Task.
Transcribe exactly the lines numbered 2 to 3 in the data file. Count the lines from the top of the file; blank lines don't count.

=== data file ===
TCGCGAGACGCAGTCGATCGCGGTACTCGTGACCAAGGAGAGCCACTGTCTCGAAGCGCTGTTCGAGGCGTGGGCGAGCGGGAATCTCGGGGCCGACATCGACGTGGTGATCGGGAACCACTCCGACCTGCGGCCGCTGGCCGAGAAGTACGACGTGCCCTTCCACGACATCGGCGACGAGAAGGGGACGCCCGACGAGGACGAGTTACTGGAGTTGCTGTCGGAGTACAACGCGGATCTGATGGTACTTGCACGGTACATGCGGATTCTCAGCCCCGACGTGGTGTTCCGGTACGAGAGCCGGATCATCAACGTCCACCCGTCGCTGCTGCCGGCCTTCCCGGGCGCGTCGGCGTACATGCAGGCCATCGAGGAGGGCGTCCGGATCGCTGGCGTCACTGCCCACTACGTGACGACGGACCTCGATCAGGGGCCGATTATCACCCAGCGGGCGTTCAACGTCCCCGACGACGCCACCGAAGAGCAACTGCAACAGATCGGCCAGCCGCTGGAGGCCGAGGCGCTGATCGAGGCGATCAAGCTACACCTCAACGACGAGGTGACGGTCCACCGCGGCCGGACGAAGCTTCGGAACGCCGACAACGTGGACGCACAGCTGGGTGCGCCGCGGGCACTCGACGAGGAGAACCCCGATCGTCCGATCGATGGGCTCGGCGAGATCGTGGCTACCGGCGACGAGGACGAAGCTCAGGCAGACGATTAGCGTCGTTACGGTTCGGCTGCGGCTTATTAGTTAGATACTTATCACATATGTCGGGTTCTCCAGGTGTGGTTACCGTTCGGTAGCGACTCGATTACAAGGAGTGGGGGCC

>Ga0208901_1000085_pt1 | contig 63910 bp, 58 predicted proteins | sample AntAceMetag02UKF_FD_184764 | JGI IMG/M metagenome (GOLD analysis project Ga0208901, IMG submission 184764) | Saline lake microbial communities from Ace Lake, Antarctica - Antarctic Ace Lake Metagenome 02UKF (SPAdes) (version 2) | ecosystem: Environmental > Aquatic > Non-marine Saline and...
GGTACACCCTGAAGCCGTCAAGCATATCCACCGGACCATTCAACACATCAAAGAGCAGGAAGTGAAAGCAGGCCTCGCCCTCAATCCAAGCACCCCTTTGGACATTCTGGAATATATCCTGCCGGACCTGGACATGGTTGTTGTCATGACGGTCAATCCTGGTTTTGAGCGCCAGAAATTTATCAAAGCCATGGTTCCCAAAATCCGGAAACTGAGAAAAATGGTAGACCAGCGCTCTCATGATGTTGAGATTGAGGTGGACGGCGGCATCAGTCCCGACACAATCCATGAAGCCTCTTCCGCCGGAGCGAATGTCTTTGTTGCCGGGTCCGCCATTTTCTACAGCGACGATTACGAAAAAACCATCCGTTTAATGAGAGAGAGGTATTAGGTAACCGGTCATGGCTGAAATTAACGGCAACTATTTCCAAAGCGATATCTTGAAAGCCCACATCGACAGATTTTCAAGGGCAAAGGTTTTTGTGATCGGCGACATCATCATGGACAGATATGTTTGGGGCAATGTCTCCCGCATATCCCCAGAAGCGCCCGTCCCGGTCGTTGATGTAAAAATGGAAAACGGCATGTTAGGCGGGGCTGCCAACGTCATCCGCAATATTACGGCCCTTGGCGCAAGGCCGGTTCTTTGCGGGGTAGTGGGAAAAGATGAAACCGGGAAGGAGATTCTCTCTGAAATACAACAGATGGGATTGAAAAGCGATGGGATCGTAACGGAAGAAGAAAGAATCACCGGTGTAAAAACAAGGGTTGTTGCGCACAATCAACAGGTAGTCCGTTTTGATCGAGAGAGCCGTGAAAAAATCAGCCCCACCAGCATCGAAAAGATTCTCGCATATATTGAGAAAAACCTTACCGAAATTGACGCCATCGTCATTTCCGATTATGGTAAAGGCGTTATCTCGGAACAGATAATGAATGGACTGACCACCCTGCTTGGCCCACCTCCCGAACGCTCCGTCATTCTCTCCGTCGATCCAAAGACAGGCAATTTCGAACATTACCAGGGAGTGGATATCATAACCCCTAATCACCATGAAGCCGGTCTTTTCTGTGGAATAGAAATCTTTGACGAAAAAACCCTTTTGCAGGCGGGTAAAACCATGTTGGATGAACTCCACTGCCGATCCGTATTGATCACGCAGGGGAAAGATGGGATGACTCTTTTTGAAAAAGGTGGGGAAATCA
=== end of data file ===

>Ga0208901_1000085_pt1 | contig 63910 bp, 58 predicted proteins | sample AntAceMetag02UKF_FD_184764 | JGI IMG/M metagenome (GOLD analysis project Ga0208901, IMG submission 184764) | Saline lake microbial communities from Ace Lake, Antarctica - Antarctic Ace Lake Metagenome 02UKF (SPAdes) (version 2) | ecosystem: Environmental > Aquatic > Non-marine Saline and...
GGTACACCCTGAAGCCGTCAAGCATATCCACCGGACCATTCAACACATCAAAGAGCAGGAAGTGAAAGCAGGCCTCGCCCTCAATCCAAGCACCCCTTTGGACATTCTGGAATATATCCTGCCGGACCTGGACATGGTTGTTGTCATGACGGTCAATCCTGGTTTTGAGCGCCAGAAATTTATCAAAGCCATGGTTCCCAAAATCCGGAAACTGAGAAAAATGGTAGACCAGCGCTCTCATGATGTTGAGATTGAGGTGGACGGCGGCATCAGTCCCGACACAATCCATGAAGCCTCTTCCGCCGGAGCGAATGTCTTTGTTGCCGGGTCCGCCATTTTCTACAGCGACGATTACGAAAAAACCATCCGTTTAATGAGAGAGAGGTATTAGGTAACCGGTCATGGCTGAAATTAACGGCAACTATTTCCAAAGCGATATCTTGAAAGCCCACATCGACAGATTTTCAAGGGCAAAGGTTTTTGTGATCGGCGACATCATCATGGACAGATATGTTTGGGGCAATGTCTCCCGCATATCCCCAGAAGCGCCCGTCCCGGTCGTTGATGTAAAAATGGAAAACGGCATGTTAGGCGGGGCTGCCAACGTCATCCGCAATATTACGGCCCTTGGCGCAAGGCCGGTTCTTTGCGGGGTAGTGGGAAAAGATGAAACCGGGAAGGAGATTCTCTCTGAAATACAACAGATGGGATTGAAAAGCGATGGGATCGTAACGGAAGAAGAAAGAATCACCGGTGTAAAAACAAGGGTTGTTGCGCACAATCAACAGGTAGTCCGTTTTGATCGAGAGAGCCGTGAAAAAATCAGCCCCACCAGCATCGAAAAGATTCTCGCATATATTGAGAAAAACCTTACCGAAATTGACGCCATCGTCATTTCCGATTATGGTAAAGGCGTTATCTCGGAACAGATAATGAATGGACTGACCACCCTGCTTGGCCCACCTCCCGAACGCTCCGTCATTCTCTCCGTCGATCCAAAGACAGGCAATTTCGAACATTACCAGGGAGTGGATATCATAACCCCTAATCACCATGAAGCCGGTCTTTTCTGTGGAATAGAAATCTTTGACGAAAAAACCCTTTTGCAGGCGGGTAAAACCATGTTGGATGAACTCCACTGCCGATCCGTATTGATCACGCAGGGGAAAGATGGGATGACTCTTTTTGAAAAAGGTGGGGAAATCA